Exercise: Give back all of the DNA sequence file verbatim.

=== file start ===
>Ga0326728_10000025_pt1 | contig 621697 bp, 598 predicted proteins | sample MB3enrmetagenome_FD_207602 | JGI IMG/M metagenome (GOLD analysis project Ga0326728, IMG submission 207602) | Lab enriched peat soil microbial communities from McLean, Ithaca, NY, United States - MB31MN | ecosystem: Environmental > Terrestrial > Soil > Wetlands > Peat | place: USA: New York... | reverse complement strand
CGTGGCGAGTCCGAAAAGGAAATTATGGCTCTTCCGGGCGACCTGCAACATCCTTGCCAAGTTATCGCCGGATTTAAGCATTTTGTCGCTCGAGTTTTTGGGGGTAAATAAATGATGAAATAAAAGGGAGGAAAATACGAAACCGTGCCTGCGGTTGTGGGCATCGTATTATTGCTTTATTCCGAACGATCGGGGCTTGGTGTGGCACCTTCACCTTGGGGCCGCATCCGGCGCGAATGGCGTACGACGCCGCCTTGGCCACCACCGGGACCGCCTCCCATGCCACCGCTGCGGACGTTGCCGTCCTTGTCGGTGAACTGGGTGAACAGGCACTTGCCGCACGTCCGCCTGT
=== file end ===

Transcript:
>Ga0326728_10000025_pt1 | contig 621697 bp, 598 predicted proteins | sample MB3enrmetagenome_FD_207602 | JGI IMG/M metagenome (GOLD analysis project Ga0326728, IMG submission 207602) | Lab enriched peat soil microbial communities from McLean, Ithaca, NY, United States - MB31MN | ecosystem: Environmental > Terrestrial > Soil > Wetlands > Peat | place: USA: New York... | reverse complement strand
CGTGGCGAGTCCGAAAAGGAAATTATGGCTCTTCCGGGCGACCTGCAACATCCTTGCCAAGTTATCGCCGGATTTAAGCATTTTGTCGCTCGAGTTTTTGGGGGTAAATAAATGATGAAATAAAAGGGAGGAAAATACGAAACCGTGCCTGCGGTTGTGGGCATCGTATTATTGCTTTATTCCGAACGATCGGGGCTTGGTGTGGCACCTTCACCTTGGGGCCGCATCCGGCGCGAATGGCGTACGACGCCGCCTTGGCCACCACCGGGACCGCCTCCCATGCCACCGCTGCGGACGTTGCCGTCCTTGTCGGTGAACTGGGTGAACAGGCACTTGCCGCACGTCCGCCTGT